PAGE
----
The never ending quest to source fresh/modern Japanoise of Nisennenmondai is one that is full of long pauses, surprise and disappointment, mostly due to their stuff being so seemingly difficult to obtain outside of Japan. A chance encounter with a new/recent release from the trio, Destination Tokyo, so soon after the last tantalizing morsel, accordingly requires careful consideration.
Possibly taking its name from the 1943 Cary Grant movie (wait a minute what? they made movies in 1943? WHAT ABOUT WWII!!!!?), Destination Tokyo is solid collection of progressive psychedelic/experimental instrumental noise/math, the main feature of whose is the evolution of Nisennenmondai's sound, especially when compared to the previously reviewed Neji/Tori. While the latter feels like more of anthology of their material covering an extended period, Destination Tokyo sees the ladies take a definite turn toward the DIY/experimental math rock region occupied by the likes of Battles and perhaps Tera Melos, lending to more of an "album" feel about the collection (in so much as an album can be comprised of 4 tracks + a nonsense pitch-shifted vocal interpretation of one of the other tracks on the album).
The most striking feature of Destination Tokyo is that the bands influences have progressed from those heard in Neji/Tori, in particular the influence of bands they have shared the stage with in the recent past is apparent. Tracks "Disco" and "Mirrorball" contain precise, sequenced guitar loops, al la Battles, while "Souzousuru Neji" features a rumbling bass line over clanging guitar that sounds as if it could disintegrate at any time, not too dissimilar to parts of Lightning Bolt.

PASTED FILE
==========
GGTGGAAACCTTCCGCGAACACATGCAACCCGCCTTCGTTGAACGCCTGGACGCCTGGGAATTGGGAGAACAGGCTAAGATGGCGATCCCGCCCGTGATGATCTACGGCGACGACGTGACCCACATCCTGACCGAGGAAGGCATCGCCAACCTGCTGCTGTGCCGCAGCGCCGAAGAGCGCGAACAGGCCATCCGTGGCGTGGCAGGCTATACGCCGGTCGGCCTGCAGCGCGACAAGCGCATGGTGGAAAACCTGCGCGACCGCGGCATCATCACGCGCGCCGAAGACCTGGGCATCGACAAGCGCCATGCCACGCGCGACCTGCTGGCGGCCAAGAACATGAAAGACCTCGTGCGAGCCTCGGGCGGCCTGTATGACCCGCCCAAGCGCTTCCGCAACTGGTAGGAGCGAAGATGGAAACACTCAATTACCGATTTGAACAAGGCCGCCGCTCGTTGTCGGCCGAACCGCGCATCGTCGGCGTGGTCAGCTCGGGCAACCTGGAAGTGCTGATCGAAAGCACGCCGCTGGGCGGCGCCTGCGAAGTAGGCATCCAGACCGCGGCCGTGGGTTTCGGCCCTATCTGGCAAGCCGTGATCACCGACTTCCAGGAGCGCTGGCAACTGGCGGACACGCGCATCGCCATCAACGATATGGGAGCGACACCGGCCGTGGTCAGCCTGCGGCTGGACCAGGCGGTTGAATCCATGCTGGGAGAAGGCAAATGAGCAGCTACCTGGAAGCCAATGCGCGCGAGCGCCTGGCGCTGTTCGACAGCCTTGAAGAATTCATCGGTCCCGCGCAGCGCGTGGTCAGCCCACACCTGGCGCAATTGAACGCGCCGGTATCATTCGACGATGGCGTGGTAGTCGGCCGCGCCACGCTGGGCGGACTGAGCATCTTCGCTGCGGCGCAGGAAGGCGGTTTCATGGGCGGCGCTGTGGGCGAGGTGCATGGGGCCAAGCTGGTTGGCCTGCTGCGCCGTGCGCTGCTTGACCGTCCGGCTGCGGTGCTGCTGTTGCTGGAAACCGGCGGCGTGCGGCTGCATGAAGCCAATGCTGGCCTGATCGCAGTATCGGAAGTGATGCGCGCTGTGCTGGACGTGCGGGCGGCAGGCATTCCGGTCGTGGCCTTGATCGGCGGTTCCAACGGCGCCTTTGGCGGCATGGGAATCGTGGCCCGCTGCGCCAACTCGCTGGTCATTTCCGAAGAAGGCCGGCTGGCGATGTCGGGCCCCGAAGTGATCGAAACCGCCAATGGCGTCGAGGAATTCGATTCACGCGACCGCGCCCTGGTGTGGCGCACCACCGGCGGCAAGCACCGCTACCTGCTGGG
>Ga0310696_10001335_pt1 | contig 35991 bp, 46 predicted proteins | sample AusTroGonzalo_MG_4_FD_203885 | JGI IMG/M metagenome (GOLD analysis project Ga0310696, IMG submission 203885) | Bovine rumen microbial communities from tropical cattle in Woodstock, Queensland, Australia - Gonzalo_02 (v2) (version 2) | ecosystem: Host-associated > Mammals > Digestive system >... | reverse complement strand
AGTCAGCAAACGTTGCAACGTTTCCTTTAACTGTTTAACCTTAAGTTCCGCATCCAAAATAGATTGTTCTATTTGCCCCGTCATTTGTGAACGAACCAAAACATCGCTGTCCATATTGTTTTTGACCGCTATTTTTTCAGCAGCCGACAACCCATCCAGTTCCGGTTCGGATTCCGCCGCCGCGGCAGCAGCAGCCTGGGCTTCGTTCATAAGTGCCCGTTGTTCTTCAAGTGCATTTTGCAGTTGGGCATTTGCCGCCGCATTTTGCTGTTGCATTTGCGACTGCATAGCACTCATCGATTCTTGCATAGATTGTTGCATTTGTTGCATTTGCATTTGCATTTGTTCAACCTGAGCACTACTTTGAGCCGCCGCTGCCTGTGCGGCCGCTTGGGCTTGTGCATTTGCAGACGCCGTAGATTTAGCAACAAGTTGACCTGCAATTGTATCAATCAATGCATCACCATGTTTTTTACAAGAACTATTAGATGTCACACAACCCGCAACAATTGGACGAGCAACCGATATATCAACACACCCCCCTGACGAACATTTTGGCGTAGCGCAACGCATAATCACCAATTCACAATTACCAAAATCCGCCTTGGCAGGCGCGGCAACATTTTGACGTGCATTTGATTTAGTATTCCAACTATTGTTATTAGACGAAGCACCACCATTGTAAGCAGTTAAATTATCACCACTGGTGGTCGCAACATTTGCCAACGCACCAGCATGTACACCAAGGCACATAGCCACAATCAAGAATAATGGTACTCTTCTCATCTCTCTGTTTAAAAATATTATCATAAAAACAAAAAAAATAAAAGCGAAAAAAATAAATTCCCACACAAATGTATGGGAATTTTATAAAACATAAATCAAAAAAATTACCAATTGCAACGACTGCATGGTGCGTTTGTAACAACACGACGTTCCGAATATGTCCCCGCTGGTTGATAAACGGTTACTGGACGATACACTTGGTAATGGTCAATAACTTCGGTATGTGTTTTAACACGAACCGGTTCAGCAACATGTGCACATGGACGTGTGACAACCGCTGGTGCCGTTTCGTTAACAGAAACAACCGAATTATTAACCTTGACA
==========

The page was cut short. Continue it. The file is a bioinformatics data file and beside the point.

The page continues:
"Mirrorball" is one of the finest moments on the album, a 12 minute opus that begins with a chirpy intro covered in the previous track "Miraabouru", upon which layers of angular bass and various other chirps (apologies for the frequent use of "chirp", though I assure you if you listen you would struggle for a more apt adjective) are then progressively ... laid, gradually building to produce a cacophonic odyssey that in parts features what sounds like a saxophone and by the end of which sounds as if 20 people are playing together (there may well be but I assume they are still a three piece outfit). Overall, Destination Tokyo does not sound perhaps as abrasive/harsh as some of the earlier stuff found on Neji/Tori.
The fact that Destination Tokyo contains only 5 tracks while clocking in at over 40 minutes means there is plenty of building and twists and turns over each track that lend to more of a drifty experience than previous work, particularly in the eponymous track. However this is not to suggest a lack of focus within the tracks or of the band as a whole, and with the likes of "Souzousuru Neji" sounding as if it would not be out of place on the earlier Neji/Tori (and indeed having an eerily similar name to the album itself), Destination Tokyo serves to illustrate the diversity and skill of Nisennenmondai that might at first listen not be apparent, cementing them as one of the most interesting instrumental groups at this time.
- Destination Tokyo
- Souzousuru Neji
- Destination Tokyo